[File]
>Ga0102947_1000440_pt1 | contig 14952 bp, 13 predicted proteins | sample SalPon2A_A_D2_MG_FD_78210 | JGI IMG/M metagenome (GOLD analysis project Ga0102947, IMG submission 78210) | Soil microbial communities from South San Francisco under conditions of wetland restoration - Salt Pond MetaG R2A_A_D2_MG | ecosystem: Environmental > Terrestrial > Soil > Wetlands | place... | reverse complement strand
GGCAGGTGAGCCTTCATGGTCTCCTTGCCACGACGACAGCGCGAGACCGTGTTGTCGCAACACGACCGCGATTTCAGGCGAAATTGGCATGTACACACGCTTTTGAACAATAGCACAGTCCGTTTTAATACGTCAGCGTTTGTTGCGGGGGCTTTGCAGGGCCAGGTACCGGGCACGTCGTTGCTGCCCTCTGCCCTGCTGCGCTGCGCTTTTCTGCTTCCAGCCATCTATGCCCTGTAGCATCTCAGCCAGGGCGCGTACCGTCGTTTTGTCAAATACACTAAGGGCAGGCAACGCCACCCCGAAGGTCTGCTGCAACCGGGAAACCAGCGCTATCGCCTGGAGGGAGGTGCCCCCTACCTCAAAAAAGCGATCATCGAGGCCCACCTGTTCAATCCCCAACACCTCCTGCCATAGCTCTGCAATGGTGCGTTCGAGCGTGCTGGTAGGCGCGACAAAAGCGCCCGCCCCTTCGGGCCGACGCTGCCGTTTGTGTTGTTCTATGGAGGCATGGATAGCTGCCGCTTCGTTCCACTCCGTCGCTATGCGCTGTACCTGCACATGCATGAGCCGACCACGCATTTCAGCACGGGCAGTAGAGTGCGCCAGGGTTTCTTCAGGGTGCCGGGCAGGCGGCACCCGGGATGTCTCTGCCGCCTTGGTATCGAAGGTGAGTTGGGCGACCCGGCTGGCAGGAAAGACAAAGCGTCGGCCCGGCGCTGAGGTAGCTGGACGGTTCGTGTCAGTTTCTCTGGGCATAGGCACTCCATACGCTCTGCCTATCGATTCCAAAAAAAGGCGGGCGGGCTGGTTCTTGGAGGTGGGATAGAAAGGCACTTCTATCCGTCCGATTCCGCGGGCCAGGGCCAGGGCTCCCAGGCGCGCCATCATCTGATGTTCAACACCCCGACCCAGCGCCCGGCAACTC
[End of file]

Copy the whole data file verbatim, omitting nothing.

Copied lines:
>Ga0102947_1000440_pt1 | contig 14952 bp, 13 predicted proteins | sample SalPon2A_A_D2_MG_FD_78210 | JGI IMG/M metagenome (GOLD analysis project Ga0102947, IMG submission 78210) | Soil microbial communities from South San Francisco under conditions of wetland restoration - Salt Pond MetaG R2A_A_D2_MG | ecosystem: Environmental > Terrestrial > Soil > Wetlands | place... | reverse complement strand
GGCAGGTGAGCCTTCATGGTCTCCTTGCCACGACGACAGCGCGAGACCGTGTTGTCGCAACACGACCGCGATTTCAGGCGAAATTGGCATGTACACACGCTTTTGAACAATAGCACAGTCCGTTTTAATACGTCAGCGTTTGTTGCGGGGGCTTTGCAGGGCCAGGTACCGGGCACGTCGTTGCTGCCCTCTGCCCTGCTGCGCTGCGCTTTTCTGCTTCCAGCCATCTATGCCCTGTAGCATCTCAGCCAGGGCGCGTACCGTCGTTTTGTCAAATACACTAAGGGCAGGCAACGCCACCCCGAAGGTCTGCTGCAACCGGGAAACCAGCGCTATCGCCTGGAGGGAGGTGCCCCCTACCTCAAAAAAGCGATCATCGAGGCCCACCTGTTCAATCCCCAACACCTCCTGCCATAGCTCTGCAATGGTGCGTTCGAGCGTGCTGGTAGGCGCGACAAAAGCGCCCGCCCCTTCGGGCCGACGCTGCCGTTTGTGTTGTTCTATGGAGGCATGGATAGCTGCCGCTTCGTTCCACTCCGTCGCTATGCGCTGTACCTGCACATGCATGAGCCGACCACGCATTTCAGCACGGGCAGTAGAGTGCGCCAGGGTTTCTTCAGGGTGCCGGGCAGGCGGCACCCGGGATGTCTCTGCCGCCTTGGTATCGAAGGTGAGTTGGGCGACCCGGCTGGCAGGAAAGACAAAGCGTCGGCCCGGCGCTGAGGTAGCTGGACGGTTCGTGTCAGTTTCTCTGGGCATAGGCACTCCATACGCTCTGCCTATCGATTCCAAAAAAAGGCGGGCGGGCTGGTTCTTGGAGGTGGGATAGAAAGGCACTTCTATCCGTCCGATTCCGCGGGCCAGGGCCAGGGCTCCCAGGCGCGCCATCATCTGATGTTCAACACCCCGACCCAGCGCCCGGCAACTC